- Scent wise — they are typically the same, as they can both be incorporated with essential oils that are responsible for the smell of the product and how your beard then smells.
- Feel on the beard — this might just be more of a personal perspective, but a beard balm can feel somewhat ‘heavy’ and weighed down on a beard, whereas a beard butter can feel lighter but perhaps more greasy.
How to Apply Beard Butter and Balm?
They can actually be applied in a very similar fashion. Firstly, you want to make sure that the beard you are applying the beard balm or beard butter to is reasonably clean. The instructions set out here are on the presumption that you are applying a conditioning style beard balm.
- You will want to comb out your beard somewhat to give it a bit of structure and undo any potential knots. Ideally you have potentially soaked it a little with some warm water too and is about 90% dry.
- Reach for your beard butter or beard balm and pick up a notch of it with the back of your thumbnail. Then scrape some out (try to lean on the side of caution, you can always add more later).
- Then rub the beard balm or butter into your finger tips to make it a more malleable and applicable substance.
- Start to apply it and rub it into your beard. You will want to run it right the way through your beard so that it is fully conditioned and is applied right through the beard.
- Reach out for a boar brush ideally. You can then start to help distribute the beard balm and beard butter right through the beard more uniformly and creates a neater overall look to the beard.
A beard butter and more so a beard balm, will also offer you some hold as well so you can start to shae up the beard somewhat. Again, you will notice one key aspect is that the difference in terms of finish to the beard can be a bit different.
The typical beard balm will tend to give you a more matted style and textured look to the beard whereas a beard butter more closely resembles that of a beard oil and gives that healthy clean sheen. On personal preference too, I tend to find a beard balm feels heavier on the beard, whereas a beard butter can sometimes be a bit greasier.
What Are The Benefits?
Of course, you want to be using a beard product that will actually be benefiting you and your beard. A beard butter is great for those who are looking for an alternative to a beard oil and prefer something more solid when applying to their beard. It has great hydration properties as well as supporting your beard growth for ultimately a strong and good looking beard.
A beard balm can provide much of that same aspect above, but you can also gain some additional styling aspects with the amount of hold that it can offer. So if you are a beard that is a bit unruly, a beard balm would be a good solution for dealing with this. If you have a beard that is incredibly unruly and you would want to get more of a hold on it, then a beard wax (along with regular use of a beard oil) is the way to go.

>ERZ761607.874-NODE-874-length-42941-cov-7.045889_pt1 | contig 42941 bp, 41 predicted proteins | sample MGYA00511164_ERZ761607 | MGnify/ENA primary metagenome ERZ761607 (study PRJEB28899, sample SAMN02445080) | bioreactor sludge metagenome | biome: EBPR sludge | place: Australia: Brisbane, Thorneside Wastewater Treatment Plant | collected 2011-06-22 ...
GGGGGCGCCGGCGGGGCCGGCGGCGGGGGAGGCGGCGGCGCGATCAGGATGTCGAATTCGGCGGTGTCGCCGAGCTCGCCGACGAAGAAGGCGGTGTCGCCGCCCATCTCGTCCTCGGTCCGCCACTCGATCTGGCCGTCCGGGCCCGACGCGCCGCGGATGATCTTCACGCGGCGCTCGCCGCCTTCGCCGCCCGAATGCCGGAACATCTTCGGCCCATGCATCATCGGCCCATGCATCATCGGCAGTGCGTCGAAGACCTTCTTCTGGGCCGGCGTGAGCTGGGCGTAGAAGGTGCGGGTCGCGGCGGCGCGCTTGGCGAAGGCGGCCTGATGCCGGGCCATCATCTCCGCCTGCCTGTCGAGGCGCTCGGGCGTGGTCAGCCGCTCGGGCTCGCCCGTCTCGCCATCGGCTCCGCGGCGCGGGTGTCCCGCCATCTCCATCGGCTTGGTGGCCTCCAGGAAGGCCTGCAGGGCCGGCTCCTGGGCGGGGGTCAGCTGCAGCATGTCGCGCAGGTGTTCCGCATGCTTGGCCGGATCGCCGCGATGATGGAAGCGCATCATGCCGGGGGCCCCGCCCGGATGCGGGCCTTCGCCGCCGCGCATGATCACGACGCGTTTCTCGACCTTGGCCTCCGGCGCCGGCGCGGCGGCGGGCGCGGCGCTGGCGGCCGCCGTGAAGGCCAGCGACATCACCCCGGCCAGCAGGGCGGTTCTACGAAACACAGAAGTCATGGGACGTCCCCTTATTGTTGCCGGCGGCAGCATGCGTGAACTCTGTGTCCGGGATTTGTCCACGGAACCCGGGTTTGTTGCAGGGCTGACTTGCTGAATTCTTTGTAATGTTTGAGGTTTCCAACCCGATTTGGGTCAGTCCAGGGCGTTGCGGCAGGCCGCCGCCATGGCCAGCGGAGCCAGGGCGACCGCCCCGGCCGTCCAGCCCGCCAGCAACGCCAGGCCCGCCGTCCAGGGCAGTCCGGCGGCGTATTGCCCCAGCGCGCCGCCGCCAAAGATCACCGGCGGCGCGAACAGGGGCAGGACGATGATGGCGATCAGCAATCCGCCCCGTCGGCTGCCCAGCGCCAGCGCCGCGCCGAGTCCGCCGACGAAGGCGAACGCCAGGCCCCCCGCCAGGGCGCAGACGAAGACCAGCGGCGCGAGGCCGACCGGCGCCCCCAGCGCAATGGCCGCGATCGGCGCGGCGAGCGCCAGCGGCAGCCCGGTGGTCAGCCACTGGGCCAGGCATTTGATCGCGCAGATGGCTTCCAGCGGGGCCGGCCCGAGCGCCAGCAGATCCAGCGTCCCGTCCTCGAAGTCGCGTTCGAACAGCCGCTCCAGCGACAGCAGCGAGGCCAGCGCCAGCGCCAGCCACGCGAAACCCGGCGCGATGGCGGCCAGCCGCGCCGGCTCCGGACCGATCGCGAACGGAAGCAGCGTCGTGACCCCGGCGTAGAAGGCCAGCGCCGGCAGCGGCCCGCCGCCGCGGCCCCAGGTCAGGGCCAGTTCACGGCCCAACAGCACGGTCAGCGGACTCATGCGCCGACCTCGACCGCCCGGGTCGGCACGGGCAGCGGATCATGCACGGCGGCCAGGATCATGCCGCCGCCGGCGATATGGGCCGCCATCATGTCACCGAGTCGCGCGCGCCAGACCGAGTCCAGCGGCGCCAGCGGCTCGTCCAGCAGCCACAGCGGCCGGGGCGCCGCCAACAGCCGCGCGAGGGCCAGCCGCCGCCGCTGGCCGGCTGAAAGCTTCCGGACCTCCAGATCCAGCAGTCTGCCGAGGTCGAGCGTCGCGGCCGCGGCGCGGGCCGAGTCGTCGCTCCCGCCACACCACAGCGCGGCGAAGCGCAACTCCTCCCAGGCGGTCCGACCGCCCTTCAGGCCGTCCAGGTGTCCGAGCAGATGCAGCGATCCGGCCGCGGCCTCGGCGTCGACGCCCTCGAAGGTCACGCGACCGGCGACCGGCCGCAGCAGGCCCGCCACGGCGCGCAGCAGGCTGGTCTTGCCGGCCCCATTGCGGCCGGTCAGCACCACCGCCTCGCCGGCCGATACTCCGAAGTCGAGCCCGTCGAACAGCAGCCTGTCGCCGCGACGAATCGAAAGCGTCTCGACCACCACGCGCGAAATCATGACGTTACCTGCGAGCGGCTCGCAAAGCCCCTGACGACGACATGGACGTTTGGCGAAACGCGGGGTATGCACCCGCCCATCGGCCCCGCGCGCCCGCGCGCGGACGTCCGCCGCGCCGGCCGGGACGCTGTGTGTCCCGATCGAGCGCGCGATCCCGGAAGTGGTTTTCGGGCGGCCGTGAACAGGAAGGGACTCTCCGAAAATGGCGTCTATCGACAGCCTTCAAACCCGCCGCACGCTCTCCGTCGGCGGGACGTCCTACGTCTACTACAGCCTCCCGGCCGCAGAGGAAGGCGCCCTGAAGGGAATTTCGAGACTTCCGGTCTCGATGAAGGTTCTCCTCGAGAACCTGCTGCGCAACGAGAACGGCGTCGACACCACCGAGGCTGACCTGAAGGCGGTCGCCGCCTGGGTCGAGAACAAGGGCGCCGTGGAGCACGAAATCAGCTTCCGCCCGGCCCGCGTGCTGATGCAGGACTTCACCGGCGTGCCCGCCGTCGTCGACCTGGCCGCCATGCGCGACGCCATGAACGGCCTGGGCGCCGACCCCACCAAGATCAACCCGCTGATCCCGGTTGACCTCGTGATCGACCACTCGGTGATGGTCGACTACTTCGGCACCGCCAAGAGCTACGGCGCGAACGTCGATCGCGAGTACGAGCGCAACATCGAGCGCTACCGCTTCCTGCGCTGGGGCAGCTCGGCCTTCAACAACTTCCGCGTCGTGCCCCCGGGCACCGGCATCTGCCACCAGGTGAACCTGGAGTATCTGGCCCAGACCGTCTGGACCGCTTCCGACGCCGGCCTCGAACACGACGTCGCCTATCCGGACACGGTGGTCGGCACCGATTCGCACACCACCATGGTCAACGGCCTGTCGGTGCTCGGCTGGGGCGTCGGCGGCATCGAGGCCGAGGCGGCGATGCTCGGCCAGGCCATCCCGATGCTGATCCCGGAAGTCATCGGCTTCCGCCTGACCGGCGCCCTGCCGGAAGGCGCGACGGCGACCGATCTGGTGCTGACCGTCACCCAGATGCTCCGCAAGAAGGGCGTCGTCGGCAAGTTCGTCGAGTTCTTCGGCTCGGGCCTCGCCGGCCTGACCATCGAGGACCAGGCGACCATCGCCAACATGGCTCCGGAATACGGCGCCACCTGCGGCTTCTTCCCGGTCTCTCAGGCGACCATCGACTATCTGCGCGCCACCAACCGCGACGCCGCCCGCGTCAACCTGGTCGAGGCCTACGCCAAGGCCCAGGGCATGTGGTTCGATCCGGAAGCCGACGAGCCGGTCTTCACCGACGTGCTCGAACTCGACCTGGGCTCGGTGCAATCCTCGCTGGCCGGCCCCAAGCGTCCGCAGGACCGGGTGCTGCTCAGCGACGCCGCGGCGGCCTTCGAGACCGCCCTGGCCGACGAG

As you can see the differences between beard balm and beard butter are subtle but they are there and you need to understand what beard butter and what beard balm you are specifically getting hold of.
Inspecting the ingredients of both products is key to understanding the type of product you are getting as well as any additional information provided by the beard manufacturer to understand what type of product you are getting.
Ultimately, what you need to know in general is the following:
- Beard butter — is primarily used as a conditioning product and offers quite little in the way of styling ability and hold.
- Beard balm — can be split into two camps, that of a styling product where it offers more hold as well as a conditioning balm where it is more similar to the beard butter (however, often offers a bit more in the way of hold).
You will get some products that crossover. Where you could quite easily consider what a beard manufacturer calls a beard butter to be a beard balm and vice versa.
Ultimately though, as with all beard grooming it is about testing the different products to see what is best for you and your beard as well as your skin, as pretty much every beard is unique and will respond differently to different products.
There are whole range of manufactures out there that produce great balms (Beardbrand offer a styling and conditioning balm that is certainly worth checking out) as well as beard butters. If you are feeling up to it, it's certainly a lot of fun DIYing and making your own beard products too.
Of course, if you have any potential questions with regards to beard balm vs beard butter and any sort of beard grooming routine queries, then please get in touch through the questions and answers section just below and we will be more than happy to help.
This content is accurate and true to the best of the author’s knowledge and is not meant to substitute for formal and individualized advice from a qualified professional.
© 2020 Jonathan Lees
Umesh Chandra Bhatt from Kharghar, Navi Mumbai, India on April 06, 2020:
Very elaborate and illustrative. Nice one. Thanks.